I’m one of those annoying people who stays current on technology. I store my stuff in the cloud, patch my software religiously and have my fifth smartphone in as many years. Despite my geeky tendencies, however, I’m apprehensive about the effect that Industry 4.0 and the industrial internet of things will have on … well, the industry. Call it smart manufacturing if you like, but many shop owners and managers—especially those who grew up with black-and-white TVs and rotary phones—might secretly call it scary manufacturing instead. How can anyone be expected to wire equipment, install software and spend hours analyzing what the machines are telling us when the only thing that’s important now is getting that rush order out the door by 5 p.m.? And, really, who needs all that data anyway?
According to a recent panel discussion hosted by Sandvik Coromant, you do. Experts from such well-known companies as Microsoft, Okuma, GE Power, Cisco, Mastercam, Vimana and others agree that, like it or not, Industry 4.0 is here. It promises to increase throughput, improve quality and reduce manufacturing costs and is so important to future operations that at least one panel member hinted that, if your shop hasn’t joined the digital revolution within the next 5 years, you might as well stick a "For Sale" sign in your front window.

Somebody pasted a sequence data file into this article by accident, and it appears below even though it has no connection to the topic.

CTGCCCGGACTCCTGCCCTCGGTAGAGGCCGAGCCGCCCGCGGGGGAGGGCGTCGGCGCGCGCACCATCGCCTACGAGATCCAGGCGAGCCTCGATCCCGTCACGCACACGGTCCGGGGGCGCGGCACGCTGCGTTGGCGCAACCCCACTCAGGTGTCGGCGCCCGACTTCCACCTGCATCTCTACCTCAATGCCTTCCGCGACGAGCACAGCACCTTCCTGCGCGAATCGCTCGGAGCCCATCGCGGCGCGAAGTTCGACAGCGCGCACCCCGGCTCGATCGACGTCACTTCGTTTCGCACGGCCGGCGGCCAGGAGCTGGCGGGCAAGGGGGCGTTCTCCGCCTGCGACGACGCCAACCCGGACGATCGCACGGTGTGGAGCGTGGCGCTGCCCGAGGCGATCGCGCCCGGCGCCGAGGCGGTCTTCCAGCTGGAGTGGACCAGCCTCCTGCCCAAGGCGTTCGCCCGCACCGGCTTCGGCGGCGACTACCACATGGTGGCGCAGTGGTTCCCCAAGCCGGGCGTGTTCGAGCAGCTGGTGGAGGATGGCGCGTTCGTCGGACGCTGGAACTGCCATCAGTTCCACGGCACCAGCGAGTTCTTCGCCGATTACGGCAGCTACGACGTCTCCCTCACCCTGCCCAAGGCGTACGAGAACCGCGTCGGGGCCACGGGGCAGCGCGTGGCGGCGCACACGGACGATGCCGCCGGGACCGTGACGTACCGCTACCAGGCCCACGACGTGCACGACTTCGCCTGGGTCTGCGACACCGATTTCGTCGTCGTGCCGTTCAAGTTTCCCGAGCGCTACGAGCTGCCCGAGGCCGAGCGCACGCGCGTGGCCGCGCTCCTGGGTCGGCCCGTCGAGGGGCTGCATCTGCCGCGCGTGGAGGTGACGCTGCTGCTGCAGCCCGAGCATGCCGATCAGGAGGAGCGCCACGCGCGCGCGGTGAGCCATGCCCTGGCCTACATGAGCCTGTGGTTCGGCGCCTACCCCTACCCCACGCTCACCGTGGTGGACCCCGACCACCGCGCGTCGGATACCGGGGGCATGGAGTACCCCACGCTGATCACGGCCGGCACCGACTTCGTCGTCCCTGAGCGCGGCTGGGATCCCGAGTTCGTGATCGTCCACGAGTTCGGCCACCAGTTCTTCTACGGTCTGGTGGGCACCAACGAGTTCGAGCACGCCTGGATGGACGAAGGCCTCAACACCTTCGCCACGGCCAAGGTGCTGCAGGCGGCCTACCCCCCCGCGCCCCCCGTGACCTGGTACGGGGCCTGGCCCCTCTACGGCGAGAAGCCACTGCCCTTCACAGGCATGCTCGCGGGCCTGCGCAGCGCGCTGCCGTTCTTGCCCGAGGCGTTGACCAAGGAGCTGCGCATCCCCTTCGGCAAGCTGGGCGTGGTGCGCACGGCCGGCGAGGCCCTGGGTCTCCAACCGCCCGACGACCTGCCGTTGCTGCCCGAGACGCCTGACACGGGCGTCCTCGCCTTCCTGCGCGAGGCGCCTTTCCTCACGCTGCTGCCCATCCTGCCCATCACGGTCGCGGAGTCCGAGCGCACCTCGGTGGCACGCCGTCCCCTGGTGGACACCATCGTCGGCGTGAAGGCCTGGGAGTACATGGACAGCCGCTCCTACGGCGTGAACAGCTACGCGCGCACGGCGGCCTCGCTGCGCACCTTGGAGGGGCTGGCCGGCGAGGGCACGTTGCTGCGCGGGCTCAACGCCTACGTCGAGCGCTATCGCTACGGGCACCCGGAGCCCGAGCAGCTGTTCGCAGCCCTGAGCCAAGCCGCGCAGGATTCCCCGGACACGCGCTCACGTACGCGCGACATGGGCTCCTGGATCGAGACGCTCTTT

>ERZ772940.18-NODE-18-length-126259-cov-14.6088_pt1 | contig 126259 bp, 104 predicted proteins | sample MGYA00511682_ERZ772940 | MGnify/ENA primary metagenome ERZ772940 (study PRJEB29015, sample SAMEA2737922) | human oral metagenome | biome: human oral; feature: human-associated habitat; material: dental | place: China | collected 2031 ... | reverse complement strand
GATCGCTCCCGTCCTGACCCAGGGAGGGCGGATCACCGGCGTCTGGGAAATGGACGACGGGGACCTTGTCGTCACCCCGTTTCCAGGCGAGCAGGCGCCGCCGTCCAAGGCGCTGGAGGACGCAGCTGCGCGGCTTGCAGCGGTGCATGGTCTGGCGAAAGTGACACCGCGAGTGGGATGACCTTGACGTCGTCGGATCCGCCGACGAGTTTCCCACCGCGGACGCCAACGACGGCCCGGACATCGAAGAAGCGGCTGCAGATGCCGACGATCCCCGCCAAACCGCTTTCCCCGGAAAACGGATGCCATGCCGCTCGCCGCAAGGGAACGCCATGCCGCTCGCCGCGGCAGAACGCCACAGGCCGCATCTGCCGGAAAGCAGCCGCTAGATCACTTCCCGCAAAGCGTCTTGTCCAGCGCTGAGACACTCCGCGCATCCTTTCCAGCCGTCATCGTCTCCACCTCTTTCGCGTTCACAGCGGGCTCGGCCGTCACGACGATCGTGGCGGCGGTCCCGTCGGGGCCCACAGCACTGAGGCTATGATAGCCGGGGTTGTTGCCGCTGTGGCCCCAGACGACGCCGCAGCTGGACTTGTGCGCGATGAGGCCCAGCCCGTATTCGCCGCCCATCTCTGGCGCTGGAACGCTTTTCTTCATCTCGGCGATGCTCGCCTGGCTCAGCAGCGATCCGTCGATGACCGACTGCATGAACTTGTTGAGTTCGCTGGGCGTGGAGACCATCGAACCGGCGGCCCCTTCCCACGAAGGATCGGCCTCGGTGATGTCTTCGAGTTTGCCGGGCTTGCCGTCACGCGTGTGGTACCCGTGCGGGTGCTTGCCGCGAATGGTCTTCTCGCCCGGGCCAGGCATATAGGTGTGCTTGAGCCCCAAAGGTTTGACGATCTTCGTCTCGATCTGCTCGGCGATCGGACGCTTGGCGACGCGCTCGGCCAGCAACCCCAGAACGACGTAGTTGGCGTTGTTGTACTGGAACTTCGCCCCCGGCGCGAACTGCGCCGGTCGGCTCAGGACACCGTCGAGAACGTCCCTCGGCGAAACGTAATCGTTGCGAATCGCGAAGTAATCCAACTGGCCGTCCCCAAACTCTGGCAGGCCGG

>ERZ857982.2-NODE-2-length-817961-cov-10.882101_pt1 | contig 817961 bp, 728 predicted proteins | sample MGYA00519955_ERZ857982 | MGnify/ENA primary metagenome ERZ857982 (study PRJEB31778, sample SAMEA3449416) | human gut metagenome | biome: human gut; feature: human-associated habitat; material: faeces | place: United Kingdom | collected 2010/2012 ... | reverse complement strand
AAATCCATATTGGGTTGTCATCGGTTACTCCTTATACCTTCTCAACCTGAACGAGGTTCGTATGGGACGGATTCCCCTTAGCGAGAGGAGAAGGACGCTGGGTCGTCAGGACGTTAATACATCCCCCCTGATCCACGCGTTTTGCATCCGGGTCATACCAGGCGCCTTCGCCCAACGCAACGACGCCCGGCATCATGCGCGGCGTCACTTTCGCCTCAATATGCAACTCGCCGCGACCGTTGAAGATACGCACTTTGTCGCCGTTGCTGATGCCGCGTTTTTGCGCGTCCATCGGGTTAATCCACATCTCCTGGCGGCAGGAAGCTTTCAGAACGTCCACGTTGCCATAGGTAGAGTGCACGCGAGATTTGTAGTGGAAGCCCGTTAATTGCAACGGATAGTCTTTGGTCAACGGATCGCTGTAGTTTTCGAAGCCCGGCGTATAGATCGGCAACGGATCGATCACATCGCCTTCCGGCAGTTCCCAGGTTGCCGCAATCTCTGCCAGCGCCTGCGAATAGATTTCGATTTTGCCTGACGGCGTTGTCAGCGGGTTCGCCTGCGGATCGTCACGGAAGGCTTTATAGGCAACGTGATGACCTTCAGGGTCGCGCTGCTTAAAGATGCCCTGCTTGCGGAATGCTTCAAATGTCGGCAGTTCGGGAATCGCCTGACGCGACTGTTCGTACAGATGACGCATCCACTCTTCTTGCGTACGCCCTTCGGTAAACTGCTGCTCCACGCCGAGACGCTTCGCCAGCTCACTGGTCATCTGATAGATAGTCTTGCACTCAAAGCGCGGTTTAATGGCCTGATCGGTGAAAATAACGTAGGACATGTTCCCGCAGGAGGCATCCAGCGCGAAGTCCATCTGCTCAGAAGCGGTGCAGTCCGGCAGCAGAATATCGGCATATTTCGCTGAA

There’s no need or space to go into the details here. Plenty of information is available in Cutting Tool Engineering magazine and on the internet if you’re so inclined. Besides, all that machine-monitoring, cloud-based, internet-aware, tablet- and PC-capable interconnectedness is enough to give anyone a headache (even someone as unabashedly nerdy as me). But the 11 experts who gave up a day of their time to sit in on this digitalization lovefest are right: There’s a new day dawning for the manufacturing industry. Those of us in the older generation who might be retiring soon can smile and say, “Glad it’s not me.” But whatever our ages, it’s important to support, encourage and enlighten those who will soon be taking the digital reins. Industry 4.0 and digital manufacturing? Looks like we all need it.